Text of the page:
You probably have one of the cheapest and most effective dead-skin-fighters in your bathroom right now – a washcloth! And once you figure out how to exfoliate with a washcloth properly, your battle for clear skin is an easy win.
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Can You Exfoliate With Just A Washcloth?
You can exfoliate with just a washcloth.
I recommend it most for guys with sensitive, frequently flaky, or eczema-prone skin. Lots of “normal” exfoliants (scrubs, loofahs, brushes) are just too abrasive for some skin types. But that doesn’t mean you should skip out on exfoliating. Washcloths provide the perfect gentle alternative.
As for guys with hardier, oily, or grimey skin, washcloths are still good, but they might not give you the grittiness you’re looking for in an exfoliant. If you find that your washcloth is too gentle, you can swap it out for a loofah, or try one of the best body scrubs for men. Or, if you’re feeling extra, you can use both a scrub and a washcloth together.
One thing to keep in mind – the more you use your washcloth, the grittier it will get as it ages. That means it’s going to turn into a better exfoliant the more you use it. For guys with sensitive skin, that can be a turn off; on the other hand, guys with tough skin probably want that hardened old washcloth. Use accordingly.
Is Exfoliating With A Washcloth Bad?
Exfoliating with a washcloth isn’t bad, but it can turn sour if you don’t keep up with a cleaning schedule.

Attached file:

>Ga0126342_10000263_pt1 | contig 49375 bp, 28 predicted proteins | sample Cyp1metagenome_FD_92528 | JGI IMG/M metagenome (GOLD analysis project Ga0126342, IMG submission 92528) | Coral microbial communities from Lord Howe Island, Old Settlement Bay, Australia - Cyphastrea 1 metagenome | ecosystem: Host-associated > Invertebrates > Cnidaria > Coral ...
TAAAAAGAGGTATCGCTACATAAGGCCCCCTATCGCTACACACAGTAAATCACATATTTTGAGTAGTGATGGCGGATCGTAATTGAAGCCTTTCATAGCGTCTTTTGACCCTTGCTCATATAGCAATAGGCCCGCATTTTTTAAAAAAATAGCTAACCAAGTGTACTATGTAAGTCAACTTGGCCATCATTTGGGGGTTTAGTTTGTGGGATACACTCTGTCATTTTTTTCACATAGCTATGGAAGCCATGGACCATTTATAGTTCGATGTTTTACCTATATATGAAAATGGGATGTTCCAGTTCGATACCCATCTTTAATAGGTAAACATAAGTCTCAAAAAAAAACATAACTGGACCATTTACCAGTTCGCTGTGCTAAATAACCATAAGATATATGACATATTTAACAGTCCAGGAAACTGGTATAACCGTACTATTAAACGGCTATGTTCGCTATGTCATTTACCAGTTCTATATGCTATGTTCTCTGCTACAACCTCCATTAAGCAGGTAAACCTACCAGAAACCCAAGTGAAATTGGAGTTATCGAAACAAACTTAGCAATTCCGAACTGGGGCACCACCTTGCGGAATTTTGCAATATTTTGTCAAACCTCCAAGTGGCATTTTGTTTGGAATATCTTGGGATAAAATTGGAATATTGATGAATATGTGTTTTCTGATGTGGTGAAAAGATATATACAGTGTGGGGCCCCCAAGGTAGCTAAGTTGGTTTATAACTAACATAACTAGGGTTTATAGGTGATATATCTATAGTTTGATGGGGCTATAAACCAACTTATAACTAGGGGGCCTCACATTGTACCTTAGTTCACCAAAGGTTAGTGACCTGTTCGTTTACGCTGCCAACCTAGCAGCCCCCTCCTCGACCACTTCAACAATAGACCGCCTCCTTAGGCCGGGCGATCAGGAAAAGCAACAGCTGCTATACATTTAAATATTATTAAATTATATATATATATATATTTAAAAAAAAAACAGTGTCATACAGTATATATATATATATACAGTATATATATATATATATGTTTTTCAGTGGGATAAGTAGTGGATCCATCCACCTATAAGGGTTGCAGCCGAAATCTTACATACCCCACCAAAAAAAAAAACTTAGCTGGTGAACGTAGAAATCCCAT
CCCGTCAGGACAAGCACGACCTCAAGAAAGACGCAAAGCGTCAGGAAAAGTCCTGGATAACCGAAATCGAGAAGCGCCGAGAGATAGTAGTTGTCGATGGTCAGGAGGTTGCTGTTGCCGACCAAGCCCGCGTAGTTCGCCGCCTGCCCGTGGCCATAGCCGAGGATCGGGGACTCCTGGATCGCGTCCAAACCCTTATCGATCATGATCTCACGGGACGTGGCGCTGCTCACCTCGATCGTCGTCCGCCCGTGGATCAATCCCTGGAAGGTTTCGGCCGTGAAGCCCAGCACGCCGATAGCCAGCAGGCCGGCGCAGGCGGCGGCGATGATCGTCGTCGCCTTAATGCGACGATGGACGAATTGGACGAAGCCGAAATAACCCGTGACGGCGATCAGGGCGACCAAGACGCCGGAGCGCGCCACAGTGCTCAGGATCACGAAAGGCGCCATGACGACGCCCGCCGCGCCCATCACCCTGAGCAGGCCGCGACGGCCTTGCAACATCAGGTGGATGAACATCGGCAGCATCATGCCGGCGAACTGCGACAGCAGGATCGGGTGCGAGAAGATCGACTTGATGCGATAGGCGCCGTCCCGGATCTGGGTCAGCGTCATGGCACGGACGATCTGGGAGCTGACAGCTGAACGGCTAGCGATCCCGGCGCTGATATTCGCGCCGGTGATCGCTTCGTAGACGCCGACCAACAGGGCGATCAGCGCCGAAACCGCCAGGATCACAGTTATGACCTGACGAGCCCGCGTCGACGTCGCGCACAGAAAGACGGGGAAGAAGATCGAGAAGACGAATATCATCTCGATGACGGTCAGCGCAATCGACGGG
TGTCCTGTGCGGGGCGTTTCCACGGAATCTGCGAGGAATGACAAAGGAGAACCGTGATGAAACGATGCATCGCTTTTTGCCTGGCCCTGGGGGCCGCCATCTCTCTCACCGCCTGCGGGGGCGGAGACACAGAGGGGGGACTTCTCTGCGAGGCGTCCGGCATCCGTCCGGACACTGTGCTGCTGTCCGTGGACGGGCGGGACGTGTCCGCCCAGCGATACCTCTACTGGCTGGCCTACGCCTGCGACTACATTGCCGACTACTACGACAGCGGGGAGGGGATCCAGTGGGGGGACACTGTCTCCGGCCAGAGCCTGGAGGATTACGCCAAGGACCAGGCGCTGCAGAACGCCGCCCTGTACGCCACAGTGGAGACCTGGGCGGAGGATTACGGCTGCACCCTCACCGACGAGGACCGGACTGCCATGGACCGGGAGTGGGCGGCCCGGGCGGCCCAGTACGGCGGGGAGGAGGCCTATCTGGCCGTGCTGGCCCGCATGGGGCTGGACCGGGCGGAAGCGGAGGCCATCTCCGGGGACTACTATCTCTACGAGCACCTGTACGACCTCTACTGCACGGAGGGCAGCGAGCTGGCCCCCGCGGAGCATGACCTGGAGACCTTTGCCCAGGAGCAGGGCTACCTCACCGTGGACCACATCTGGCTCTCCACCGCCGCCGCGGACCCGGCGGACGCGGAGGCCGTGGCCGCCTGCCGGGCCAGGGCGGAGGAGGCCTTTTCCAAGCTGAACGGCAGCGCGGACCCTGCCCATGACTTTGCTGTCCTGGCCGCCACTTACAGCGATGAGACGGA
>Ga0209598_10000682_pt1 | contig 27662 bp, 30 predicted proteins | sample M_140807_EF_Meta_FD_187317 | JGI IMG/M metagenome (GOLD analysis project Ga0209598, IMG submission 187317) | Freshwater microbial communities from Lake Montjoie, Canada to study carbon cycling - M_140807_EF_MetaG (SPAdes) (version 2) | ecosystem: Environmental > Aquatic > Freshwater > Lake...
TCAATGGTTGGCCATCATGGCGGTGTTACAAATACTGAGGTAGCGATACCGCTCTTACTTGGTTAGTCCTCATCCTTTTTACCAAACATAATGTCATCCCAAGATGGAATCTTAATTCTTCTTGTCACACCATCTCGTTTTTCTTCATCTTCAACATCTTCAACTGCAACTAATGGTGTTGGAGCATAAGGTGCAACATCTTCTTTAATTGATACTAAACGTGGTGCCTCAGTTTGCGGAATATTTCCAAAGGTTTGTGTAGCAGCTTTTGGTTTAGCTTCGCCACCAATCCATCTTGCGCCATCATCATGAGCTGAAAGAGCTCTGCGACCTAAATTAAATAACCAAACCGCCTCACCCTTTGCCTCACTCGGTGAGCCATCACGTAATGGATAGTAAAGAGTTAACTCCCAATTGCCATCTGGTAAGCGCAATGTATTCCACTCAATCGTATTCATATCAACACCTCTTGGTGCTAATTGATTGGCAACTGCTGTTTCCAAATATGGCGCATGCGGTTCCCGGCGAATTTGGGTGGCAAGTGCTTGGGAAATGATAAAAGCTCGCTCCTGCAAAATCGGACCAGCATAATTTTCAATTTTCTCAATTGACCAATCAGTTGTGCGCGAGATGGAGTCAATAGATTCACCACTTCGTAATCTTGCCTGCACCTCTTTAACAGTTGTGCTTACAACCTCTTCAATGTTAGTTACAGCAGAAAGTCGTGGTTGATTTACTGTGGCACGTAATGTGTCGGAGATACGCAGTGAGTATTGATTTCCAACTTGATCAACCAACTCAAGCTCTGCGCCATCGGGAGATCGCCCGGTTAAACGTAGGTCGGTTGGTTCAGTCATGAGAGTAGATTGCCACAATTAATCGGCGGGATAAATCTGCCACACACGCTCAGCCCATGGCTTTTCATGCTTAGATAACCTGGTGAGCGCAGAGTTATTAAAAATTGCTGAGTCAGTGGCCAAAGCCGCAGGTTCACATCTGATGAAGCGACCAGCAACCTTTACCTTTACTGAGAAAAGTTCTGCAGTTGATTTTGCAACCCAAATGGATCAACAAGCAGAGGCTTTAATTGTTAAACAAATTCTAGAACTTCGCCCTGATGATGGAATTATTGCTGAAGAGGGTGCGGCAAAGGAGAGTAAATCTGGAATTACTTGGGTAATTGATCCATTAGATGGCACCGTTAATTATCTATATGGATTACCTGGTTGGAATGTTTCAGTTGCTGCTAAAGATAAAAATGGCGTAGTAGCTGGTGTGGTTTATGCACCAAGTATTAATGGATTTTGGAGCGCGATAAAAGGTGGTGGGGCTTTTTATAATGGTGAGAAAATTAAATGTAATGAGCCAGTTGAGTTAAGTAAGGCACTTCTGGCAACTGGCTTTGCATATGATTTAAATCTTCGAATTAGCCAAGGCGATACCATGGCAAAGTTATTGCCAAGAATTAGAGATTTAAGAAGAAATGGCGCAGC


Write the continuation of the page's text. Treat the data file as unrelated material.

Like loofahs, brushes, and poufs, washcloths are masters of bacteria-breeding and mold-growing. You definitely don’t want those harmful microorganisms on your skin and near your private parts.
Unlike loofahs, brushes, and poufs, there’s an easy solution: swap out the washcloth for a clean one every day. If you keep several on hand, you can put them through your laundry weekly and never worry about running out.
Usually, the guys who have bad experiences with washcloths are those who aren’t cleaning them correctly or often enough.
Very few men experience irritation when using a washcloth to exfoliate. If you find yourself breaking out or feeling itchy, it could be that your washcloths are too old (too rough), haven’t been washed well enough, or you’re using it improperly. But just to be safe, if you do breakout, you should stop using the washcloth until you figure out what caused it.
How To Exfoliate With A Washcloth
You probably have a good guesstimate of what you need to do to exfoliate with a washcloth. Don’t worry, it’s not rocket science. But some tips to keep you on the right track:
- Run the washcloth under warm water. Wring it out so that it doesn’t drip when you hold it. Aim for damp, not sopping.
- Optional but encouraged: If you’re exfoliating your face, you can drape the warm washcloth over your face and let it sit for a few minutes to open up your pores. That will make it easier to exfoliate grime. (If you’re an avid pimple popper, this is a good way to prep your skin for that too.)
- Use circular motions to rub the washcloth over your skin. You can be gentle or firm depending on what feels good to you.